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Are Financial derivatives actual derivatives (rate of change of the rate of change) or differences (how to put this ... rate of/actual separation distance?)

She believed in nothing; only her skepticism kept her from being an atheist. -- Jean-Paul Sartre

by ATinNM on Wed Jul 4th, 2007 at 12:22:27 PM EST
They are instruments that work off the back of the behavior of other financial instruments (derive from them). You could call them meta-securities, in a way.

For instance, the simplest derivatives are puts or calls, i.e. the right to buy or sell a share (or bond, or whatever) at a given price at a given date.

In the long run, we're all dead. John Maynard Keynes

by Jerome a Paris (etg@eurotrib.com) on Wed Jul 4th, 2007 at 12:27:10 PM EST
[ Parent ]
And if you borrow to invest in them you get second level gearing, presumably?

"The future is already here -- it's just not very evenly distributed" William Gibson
by ChrisCook (cojockathotmaildotcom) on Wed Jul 4th, 2007 at 12:52:01 PM EST
[ Parent ]
Usually you don't borrow so much to buy them: they are cheap if they are "out of the money" (little probability of turning true but you buy it to hedge against a market change disastrous for your other investments). And simple options are mostly traded for arbitrage (you buy and sell at the same time, some two stuffs of very close value because you found someone ready to secure the deals with you at a price spread that will make you a little money whatever the outcome).

Pierre
by Pierre on Wed Jul 4th, 2007 at 01:13:06 PM EST
[ Parent ]
I'm familiar with futures and options - I used to be a Director of the IPE - but I am unfamiliar with the effect of borrowing to buy CDS's and similar "toxic waste" which it appears to me essentially loads one level of gearing on another.

"The future is already here -- it's just not very evenly distributed" William Gibson
by ChrisCook (cojockathotmaildotcom) on Wed Jul 4th, 2007 at 01:20:27 PM EST
[ Parent ]
OK, then why the ** do they call them derivatives?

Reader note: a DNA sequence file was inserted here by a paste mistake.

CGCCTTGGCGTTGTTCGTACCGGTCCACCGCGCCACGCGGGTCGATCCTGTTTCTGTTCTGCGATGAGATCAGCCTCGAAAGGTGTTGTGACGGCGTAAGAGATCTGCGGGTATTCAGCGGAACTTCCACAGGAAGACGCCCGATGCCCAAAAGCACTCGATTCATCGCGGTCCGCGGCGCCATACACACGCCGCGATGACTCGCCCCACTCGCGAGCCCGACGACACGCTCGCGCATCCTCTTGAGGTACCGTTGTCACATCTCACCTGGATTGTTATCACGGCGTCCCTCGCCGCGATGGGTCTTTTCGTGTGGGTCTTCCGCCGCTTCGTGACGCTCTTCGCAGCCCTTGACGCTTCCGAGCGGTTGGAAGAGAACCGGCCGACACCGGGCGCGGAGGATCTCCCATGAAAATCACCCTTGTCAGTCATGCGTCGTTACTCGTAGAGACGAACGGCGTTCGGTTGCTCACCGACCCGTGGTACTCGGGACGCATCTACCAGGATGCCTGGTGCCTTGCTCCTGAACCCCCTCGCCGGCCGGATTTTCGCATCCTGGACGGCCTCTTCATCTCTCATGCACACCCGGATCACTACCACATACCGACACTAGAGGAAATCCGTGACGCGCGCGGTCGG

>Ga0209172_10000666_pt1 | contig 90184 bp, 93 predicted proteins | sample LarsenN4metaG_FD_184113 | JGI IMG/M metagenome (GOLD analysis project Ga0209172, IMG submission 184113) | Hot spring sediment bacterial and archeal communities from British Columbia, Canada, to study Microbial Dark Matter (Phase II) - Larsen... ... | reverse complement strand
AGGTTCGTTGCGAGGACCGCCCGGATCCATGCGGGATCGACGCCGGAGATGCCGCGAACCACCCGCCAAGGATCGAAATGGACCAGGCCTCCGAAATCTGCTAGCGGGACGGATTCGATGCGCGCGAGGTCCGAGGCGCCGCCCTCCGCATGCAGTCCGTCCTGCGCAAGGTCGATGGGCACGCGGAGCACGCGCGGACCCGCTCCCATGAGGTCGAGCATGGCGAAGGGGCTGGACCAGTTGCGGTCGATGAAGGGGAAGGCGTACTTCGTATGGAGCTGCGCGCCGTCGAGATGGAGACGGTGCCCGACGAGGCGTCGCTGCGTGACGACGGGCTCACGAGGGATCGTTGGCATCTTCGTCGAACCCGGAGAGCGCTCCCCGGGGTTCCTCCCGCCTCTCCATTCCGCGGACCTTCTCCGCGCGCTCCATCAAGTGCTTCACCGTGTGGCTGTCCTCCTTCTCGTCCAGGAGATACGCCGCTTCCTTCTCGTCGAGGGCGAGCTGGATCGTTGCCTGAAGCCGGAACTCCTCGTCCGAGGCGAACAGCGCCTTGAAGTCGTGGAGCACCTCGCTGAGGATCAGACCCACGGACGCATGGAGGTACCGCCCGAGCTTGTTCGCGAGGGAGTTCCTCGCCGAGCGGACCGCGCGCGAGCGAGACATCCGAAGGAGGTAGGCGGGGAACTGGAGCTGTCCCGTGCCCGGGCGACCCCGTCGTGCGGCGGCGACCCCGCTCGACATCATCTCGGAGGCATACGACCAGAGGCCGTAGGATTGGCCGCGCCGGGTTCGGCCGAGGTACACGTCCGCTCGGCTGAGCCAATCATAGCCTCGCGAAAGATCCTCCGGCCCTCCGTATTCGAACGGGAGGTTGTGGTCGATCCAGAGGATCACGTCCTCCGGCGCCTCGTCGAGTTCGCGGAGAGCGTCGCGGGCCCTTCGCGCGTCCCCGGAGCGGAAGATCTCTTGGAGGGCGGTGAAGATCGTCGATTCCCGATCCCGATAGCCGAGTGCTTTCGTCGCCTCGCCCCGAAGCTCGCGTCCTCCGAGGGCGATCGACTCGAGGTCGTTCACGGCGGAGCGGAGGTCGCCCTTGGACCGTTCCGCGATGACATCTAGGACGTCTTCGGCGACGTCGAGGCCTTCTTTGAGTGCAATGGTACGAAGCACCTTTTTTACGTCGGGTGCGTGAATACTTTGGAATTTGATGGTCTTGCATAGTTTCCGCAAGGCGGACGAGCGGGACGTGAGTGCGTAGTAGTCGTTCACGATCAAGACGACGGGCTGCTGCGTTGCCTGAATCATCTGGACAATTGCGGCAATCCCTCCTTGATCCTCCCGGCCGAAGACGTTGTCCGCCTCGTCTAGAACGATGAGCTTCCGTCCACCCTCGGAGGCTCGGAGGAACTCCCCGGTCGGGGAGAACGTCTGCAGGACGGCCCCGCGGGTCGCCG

Oh, I see ... "bullshit" was already taken.  ;-)

She believed in nothing; only her skepticism kept her from being an atheist. -- Jean-Paul Sartre

by ATinNM on Wed Jul 4th, 2007 at 12:56:25 PM EST
[ Parent ]
They are called "derivative securitues" in the same fashion as "derivative work" is used in IP law. The value of a derivative security is derived from the value of something else.

Can the last politician to go out the revolving door please turn the lights off?
by Migeru (migeru at eurotrib dot com) on Wed Jul 4th, 2007 at 01:28:31 PM EST
[ Parent ]
Model-making of Finance is no longer my concern (Hurrah!  Hurrah!) so I'm not up on the lastest nonsense.  So time spent idly wandering through Wikipedia looking for the derivatives in Dervatives and not finding them has been puzzlement making.  Tho' my experience should have informed me that's the sort of thing Finance people do.

She believed in nothing; only her skepticism kept her from being an atheist. -- Jean-Paul Sartre
by ATinNM on Wed Jul 4th, 2007 at 01:58:39 PM EST
[ Parent ]
The "mathematical" derivatives of the "derivatives price function" are called the "greeks" in our jargon, because they're designated by greek letters: delta for the derivative against a share price, vega for the derivative against a share volatility, etc...

More here:

http://en.wikipedia.org/wiki/The_Greeks

by Laurent GUERBY on Thu Jul 5th, 2007 at 01:41:27 PM EST
[ Parent ]
Never mind that "vega" is not the name of a greek letter.

Can the last politician to go out the revolving door please turn the lights off?
by Migeru (migeru at eurotrib dot com) on Thu Jul 5th, 2007 at 05:47:13 PM EST
[ Parent ]
This is getting sillier by the moment.

Poor old δ.  It was sitting there, happy, minding its own business when

WHAM

Finance happened.

She believed in nothing; only her skepticism kept her from being an atheist. -- Jean-Paul Sartre

by ATinNM on Thu Jul 5th, 2007 at 07:46:43 PM EST
[ Parent ]
neither are volga, vanna, velta, zorg...
finance just ran out of greek letters, so they had to invent new ones

Pierre
by Pierre on Fri Jul 6th, 2007 at 03:57:31 AM EST
[ Parent ]

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